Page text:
providing an alert to a network management system in response to a determination that the one or more attack detection service level agreements cannot be met.

9. An apparatus, comprising:

one or more network interfaces to communicate with a network;
a processor coupled to the network interfaces and configured to execute one or more processes; and
a memory configured to store a process executable by the processor, the process when executed operable to: receive information regarding one or more attack detection service level agreements for a voting mechanism between attack detection classifiers and used to detect a network attack, wherein the one or more attack detection service level agreements comprise at least one of: a recall threshold for the voting mechanism, a precision threshold for the voting mechanism, or a false positive rate for the voting mechanism; identify a set of attack detection classifiers executed by one or more nodes in the network as potential voters in the voting mechanism used to detect a network attack; determine one or more parameters for the voting mechanism based on the information regarding the one or more attack detection service level agreements; adjust the voting mechanism used by the potential voters based on the one or more parameters for the voting mechanism; and determine whether the one or more attack detection service level agreements have been met by the adjusted voting mechanism.

10. The apparatus as in claim 9, wherein the one or more parameters for the voting mechanism comprise the set of potential voters, and wherein adjusting the voting mechanism comprises:

instructing one or more of the potential voters to participate in the voting mechanism as actual voters.

11. The apparatus as in claim 10, wherein the one or more parameters for the voting mechanism comprises a consensus threshold for the actual voters, wherein a network attack is detected by the voting mechanism if a number of attack votes from the actual voters meets or exceeds the consensus threshold.

12. The apparatus as in claim 9, wherein the one or more parameters for the voting mechanism comprises a sampling period for a particular voter, wherein a vote generated by the particular voter is based on classification of network characteristics sampled by the particular voter during the sampling period.

13. The apparatus as in claim 12, wherein the one or more parameters for the voting mechanism comprises a number of samples of the network characteristics to be obtained by the particular voter during the sampling period.

14. The apparatus as in claim 9, wherein the one or more parameters for the voting mechanism comprises an attack threshold, wherein the particular voter votes that an attack is present when a number of samples from the sampling period that are labeled by the voter as indicative of an attack meets or exceeds the attack threshold.

15. The apparatus as in claim 9, wherein the process when executed is further operable to:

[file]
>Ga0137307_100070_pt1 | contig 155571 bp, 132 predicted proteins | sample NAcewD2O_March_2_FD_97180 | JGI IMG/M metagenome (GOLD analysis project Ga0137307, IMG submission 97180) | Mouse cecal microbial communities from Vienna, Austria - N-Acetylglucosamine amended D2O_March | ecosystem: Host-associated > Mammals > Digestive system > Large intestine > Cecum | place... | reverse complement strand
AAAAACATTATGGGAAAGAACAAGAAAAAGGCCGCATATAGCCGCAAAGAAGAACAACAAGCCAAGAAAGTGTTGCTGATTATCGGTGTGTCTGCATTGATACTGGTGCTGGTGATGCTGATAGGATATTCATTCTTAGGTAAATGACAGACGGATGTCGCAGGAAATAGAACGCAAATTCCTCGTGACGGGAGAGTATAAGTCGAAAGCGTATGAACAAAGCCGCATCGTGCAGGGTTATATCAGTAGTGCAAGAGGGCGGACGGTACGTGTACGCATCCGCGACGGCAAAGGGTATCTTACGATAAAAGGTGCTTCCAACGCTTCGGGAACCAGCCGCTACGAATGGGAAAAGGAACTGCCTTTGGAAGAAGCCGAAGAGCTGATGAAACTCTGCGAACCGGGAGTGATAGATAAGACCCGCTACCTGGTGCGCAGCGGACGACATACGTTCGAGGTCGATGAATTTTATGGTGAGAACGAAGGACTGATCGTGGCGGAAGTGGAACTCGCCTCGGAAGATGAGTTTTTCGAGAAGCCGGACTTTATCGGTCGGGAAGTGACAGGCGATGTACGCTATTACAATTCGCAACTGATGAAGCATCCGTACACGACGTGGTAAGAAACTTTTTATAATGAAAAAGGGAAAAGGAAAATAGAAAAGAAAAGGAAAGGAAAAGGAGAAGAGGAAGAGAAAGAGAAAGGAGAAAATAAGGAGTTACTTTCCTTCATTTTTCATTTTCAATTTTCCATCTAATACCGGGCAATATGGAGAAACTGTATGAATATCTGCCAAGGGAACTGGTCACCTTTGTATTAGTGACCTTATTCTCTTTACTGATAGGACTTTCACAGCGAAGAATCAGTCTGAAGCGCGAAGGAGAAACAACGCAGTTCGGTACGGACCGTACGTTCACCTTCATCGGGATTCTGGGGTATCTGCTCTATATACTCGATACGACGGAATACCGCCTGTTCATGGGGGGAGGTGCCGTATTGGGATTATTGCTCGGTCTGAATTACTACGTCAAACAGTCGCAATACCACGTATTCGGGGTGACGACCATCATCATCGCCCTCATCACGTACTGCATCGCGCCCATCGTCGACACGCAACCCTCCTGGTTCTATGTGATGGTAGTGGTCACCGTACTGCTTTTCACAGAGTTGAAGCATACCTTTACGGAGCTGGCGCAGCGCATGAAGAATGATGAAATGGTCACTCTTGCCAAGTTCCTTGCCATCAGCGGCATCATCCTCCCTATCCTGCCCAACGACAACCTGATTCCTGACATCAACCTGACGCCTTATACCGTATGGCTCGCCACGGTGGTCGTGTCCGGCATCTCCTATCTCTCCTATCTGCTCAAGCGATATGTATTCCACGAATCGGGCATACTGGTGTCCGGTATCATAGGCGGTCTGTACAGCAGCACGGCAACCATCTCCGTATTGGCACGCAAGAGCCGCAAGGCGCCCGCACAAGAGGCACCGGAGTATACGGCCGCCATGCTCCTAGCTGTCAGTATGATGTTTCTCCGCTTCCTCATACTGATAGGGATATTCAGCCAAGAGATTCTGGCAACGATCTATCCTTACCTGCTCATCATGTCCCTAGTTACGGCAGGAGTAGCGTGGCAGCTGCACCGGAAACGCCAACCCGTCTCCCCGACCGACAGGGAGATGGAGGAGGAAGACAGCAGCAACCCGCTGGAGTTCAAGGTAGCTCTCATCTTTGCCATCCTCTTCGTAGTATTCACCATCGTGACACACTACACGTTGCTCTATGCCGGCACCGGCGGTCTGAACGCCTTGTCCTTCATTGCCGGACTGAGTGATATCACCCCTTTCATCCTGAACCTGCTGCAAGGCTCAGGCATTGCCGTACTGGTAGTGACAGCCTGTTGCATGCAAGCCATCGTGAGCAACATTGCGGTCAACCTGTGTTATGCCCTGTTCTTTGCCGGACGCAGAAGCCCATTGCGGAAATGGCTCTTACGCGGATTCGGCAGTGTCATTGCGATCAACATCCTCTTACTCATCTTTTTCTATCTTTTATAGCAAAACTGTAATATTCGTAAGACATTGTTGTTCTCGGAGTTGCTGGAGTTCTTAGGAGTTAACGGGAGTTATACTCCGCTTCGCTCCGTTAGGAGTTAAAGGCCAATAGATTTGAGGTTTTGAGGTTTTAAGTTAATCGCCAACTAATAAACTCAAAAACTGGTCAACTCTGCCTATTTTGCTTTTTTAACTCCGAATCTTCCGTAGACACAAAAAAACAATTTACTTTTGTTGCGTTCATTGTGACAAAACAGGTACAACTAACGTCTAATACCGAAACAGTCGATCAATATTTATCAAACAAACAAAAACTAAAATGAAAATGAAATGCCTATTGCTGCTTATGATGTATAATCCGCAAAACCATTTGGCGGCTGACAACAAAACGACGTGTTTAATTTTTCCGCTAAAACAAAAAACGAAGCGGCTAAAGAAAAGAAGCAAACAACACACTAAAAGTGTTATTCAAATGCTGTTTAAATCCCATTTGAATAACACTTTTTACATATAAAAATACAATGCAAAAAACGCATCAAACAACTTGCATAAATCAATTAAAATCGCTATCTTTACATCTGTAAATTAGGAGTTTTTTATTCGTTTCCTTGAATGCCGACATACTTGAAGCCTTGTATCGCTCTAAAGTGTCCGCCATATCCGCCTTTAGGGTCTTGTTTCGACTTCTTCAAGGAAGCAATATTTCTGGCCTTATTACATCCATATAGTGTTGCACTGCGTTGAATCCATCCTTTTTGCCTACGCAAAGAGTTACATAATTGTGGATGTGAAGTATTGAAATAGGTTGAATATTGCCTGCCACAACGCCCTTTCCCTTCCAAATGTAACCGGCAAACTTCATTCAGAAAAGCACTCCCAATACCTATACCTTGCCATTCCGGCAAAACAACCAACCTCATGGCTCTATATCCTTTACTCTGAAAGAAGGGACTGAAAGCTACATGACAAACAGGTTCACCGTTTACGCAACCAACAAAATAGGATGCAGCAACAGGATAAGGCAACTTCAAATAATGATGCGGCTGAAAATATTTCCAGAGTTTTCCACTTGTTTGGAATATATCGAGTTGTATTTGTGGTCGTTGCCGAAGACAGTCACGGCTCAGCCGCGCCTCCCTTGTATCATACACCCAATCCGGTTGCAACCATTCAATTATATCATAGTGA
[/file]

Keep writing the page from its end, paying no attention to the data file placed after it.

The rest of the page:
in response to a determination that a service level agreement has not been met,
determine one or more new parameters for the voting mechanism; and
re-adjust the voting mechanism using the one or more new parameters.

16. The apparatus as in claim 9, wherein the process when executed is further operable to:

provide an alert to a network management system in response to a determination that the one or more attack detection service level agreements cannot be met.

17. A tangible, non-transitory, computer-readable media having software encoded thereon, the software when executed by a processor operable to:

receive information regarding one or more attack detection service level agreements for a voting mechanism between attack detection classifiers and used to detect a network attack, wherein the one or more attack detection service level agreements comprise at least one of: a recall threshold for the voting mechanism, a precision threshold for the voting mechanism, or a false positive rate for the voting mechanism;
identify a set of attack detection classifiers executed by one or more nodes in the network as potential voters in the voting mechanism used to detect a network attack;
determine one or more parameters for the voting mechanism based on the information regarding the one or more attack detection service level agreements;
adjust the voting mechanism used by the potential voters based on the one or more parameters for the voting mechanism; and
determine whether the one or more attack detection service level agreements have been met by the adjusted voting mechanism.

18. The computer-readable media as in claim 17, wherein the software when executed by the processor is further operable to:

in response to a determination that a service level agreement has not been met,
determine one or more new parameters for the voting mechanism; and
re-adjust the voting mechanism using the one or more new parameters.

19. The computer-readable media as in claim 17, wherein the software when executed by the processor is further operable to:

provide an alert to a network management system in response to a determination that the one or more attack detection service level agreements cannot be met.

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Patent History

Patent number: 9641542
Type: Grant
Filed: Jul 21, 2014
Date of Patent: May 2, 2017
Patent Publication Number: 20160021126
Assignee: Cisco Technology, Inc. (San Jose, CA)
Inventors: Jean-Philippe Vasseur (Saint Martin d'Uriage), Andrea Di Pietro (Lausanne), Javier Cruz Mota (Assens)
Primary Examiner: Venkat Perungavoor
Application Number: 14/336,206

Classifications

Current U.S. Class: Particular Communication Authentication Technique (713/168)
International Classification: G06F 21/56 (20130101); H04L 29/06 (20060101); G06F 21/12 (20130101);